Degraded forest such as that produced by selective logging is often considered to have little value in terms of the conservation of biodiversity and, until recently, it was routinely included along with totally deforested areas in statistical analyses of rates of loss of forest (Myers 1989). In the current study, selective logging had a relatively minor impact on species diversity and this supports earlier studies in suggesting that selectively logged forest can in fact make an important contribution to the conservation of biodiversity (Johns 1992). However, there were important differences between habitats in faunal composition in the current study, which were strongly associated with a loss of environmental heterogeneity following selective logging. Thus future management to reduce impacts of logging on biodiversity should aim to preserve environmental heterogeneity as far as possible, for instance by retaining areas of undisturbed forest within production estates, by enhancing natural regeneration and by ensuring that, in addition to areas of dense shade, regenerating forest also contains open-canopy gaps free from invasive tree species that rapidly form dense canopies at relatively low heights. Most forested areas in the tropics are likely to be utilized in some way in the near future, and whilst the setting aside and active policing of large areas of intact forest would ensure the preservation of tropical biodiversity, this is not a viable option in most cases. Hence a more appropriate management strategy is probably to retain areas of intact forest in a matrix of sympathetically managed production forest. Indeed long-term trends in the conservation of tropical biodiversity are most likely to be affected not by the rates at which tropical forests are logged but by the extent to which forestry rules include provisions for maintaining environmental heterogeneity, the efficiency with which these rules are observed and the ability of foresters to protect the integrity of forest estates (Crome, More & Richards 1992; Grieser Johns 1997).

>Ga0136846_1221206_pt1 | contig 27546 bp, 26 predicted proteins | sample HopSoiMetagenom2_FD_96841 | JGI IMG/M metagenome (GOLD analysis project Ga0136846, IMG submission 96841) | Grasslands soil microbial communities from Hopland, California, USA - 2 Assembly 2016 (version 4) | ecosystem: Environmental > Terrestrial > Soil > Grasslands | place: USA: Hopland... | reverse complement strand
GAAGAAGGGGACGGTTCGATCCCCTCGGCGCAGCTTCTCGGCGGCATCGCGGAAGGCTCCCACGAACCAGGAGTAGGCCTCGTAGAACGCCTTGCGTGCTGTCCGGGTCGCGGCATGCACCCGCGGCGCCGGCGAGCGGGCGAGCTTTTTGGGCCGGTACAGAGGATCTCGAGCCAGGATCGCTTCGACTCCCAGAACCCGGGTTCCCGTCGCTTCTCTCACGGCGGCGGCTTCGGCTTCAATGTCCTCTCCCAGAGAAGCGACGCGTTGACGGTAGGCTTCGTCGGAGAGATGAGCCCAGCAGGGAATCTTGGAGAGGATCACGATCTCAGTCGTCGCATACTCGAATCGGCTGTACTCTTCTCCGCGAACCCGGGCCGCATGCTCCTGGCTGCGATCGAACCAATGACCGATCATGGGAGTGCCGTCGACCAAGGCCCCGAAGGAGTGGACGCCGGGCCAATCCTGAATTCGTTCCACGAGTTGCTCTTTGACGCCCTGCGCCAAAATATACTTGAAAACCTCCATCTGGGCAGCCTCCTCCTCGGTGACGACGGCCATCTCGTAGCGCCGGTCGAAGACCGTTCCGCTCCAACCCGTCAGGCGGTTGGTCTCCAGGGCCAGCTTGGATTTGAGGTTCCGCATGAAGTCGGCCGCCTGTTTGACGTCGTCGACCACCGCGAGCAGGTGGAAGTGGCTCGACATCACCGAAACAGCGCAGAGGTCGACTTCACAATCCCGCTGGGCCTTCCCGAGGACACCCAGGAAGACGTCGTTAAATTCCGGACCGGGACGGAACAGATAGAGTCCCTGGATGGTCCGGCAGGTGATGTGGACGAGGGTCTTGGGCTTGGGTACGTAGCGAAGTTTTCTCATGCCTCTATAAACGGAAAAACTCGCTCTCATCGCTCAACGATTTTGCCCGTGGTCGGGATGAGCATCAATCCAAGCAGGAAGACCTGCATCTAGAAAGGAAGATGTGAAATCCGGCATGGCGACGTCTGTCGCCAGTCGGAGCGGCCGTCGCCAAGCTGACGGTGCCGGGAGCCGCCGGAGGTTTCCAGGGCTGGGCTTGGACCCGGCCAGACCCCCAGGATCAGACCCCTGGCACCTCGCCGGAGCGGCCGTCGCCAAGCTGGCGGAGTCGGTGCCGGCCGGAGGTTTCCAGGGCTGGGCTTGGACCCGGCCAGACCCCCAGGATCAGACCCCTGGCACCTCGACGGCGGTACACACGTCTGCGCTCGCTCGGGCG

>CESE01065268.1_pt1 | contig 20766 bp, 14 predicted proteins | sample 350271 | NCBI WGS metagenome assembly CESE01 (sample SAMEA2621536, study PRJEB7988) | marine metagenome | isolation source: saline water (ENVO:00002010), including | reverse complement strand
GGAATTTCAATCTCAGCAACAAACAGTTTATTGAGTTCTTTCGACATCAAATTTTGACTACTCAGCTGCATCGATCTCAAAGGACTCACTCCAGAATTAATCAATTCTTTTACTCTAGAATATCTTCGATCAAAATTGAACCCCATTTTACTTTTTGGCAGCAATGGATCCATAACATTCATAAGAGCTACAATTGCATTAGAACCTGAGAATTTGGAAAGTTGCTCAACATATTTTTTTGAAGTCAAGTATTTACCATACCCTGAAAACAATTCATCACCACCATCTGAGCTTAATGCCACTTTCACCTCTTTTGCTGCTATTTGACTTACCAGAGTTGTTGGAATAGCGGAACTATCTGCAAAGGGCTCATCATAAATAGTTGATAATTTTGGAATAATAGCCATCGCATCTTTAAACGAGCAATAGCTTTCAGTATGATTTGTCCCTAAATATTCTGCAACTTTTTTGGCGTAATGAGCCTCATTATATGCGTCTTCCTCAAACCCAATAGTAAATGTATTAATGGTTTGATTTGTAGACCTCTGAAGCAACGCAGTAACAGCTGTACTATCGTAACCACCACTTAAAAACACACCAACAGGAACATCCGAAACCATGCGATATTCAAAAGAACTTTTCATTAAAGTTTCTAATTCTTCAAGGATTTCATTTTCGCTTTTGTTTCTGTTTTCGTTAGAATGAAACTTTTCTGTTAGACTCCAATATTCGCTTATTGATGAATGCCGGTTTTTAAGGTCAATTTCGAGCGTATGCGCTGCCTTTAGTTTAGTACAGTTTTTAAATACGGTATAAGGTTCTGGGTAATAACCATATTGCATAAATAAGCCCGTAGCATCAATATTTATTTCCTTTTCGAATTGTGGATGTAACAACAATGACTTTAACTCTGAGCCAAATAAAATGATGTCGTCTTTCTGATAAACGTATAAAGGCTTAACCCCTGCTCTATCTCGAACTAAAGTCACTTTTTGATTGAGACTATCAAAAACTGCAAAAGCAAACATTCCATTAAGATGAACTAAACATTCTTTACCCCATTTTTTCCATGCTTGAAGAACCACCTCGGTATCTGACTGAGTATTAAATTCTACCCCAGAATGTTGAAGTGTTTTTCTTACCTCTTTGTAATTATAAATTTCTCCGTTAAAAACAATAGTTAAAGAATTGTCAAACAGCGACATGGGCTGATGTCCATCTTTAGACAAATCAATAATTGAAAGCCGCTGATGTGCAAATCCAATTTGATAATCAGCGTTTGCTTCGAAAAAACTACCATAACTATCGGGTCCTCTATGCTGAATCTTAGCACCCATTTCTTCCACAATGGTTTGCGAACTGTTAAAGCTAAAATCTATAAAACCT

We thank all the staff and scientists at Danum Valley Field Centre, especially Glen Reynolds, for logistic support and advice. We thank Joseph Tangah (Forest Research Centre Sabah), Mahadi Dawood (Universiti Malaysia Sabah), Phil Hulme (CEH Banchory) and staff at Danum Valley Field Centre for help with measuring vegetation and identifying dipterocarps. We also thank Yayasan Sabah (Forestry Division), the Danum Valley Management Committee, the State Secretary (Internal Affairs and Research Office), Sabah Chief Minister's Department, and the Economic Planning Unit of the Prime Minister's Department, Kuala Lumpur, for permission to conduct research at Danum Valley. This study is part of projects DV157 and DV158 of the Danum Valley Rainforest Research and Training Programme and was supported by the British Government's Darwin Initiative (DEFRA). This paper is based on research carried whilst the authors were participants in the Royal Society's South-east Asia Rainforest Research Programme (programme publication number A/349).